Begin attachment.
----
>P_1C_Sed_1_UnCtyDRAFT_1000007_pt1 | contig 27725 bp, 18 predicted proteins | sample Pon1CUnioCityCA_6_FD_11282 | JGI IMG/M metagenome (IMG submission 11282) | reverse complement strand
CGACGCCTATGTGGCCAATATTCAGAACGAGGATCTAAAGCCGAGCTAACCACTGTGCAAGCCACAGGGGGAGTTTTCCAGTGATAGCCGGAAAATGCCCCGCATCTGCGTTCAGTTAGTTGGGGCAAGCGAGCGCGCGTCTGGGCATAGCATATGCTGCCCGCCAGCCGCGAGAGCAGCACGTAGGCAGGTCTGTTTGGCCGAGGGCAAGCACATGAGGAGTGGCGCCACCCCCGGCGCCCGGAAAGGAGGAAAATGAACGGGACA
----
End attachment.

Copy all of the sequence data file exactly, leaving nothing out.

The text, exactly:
>P_1C_Sed_1_UnCtyDRAFT_1000007_pt1 | contig 27725 bp, 18 predicted proteins | sample Pon1CUnioCityCA_6_FD_11282 | JGI IMG/M metagenome (IMG submission 11282) | reverse complement strand
CGACGCCTATGTGGCCAATATTCAGAACGAGGATCTAAAGCCGAGCTAACCACTGTGCAAGCCACAGGGGGAGTTTTCCAGTGATAGCCGGAAAATGCCCCGCATCTGCGTTCAGTTAGTTGGGGCAAGCGAGCGCGCGTCTGGGCATAGCATATGCTGCCCGCCAGCCGCGAGAGCAGCACGTAGGCAGGTCTGTTTGGCCGAGGGCAAGCACATGAGGAGTGGCGCCACCCCCGGCGCCCGGAAAGGAGGAAAATGAACGGGACA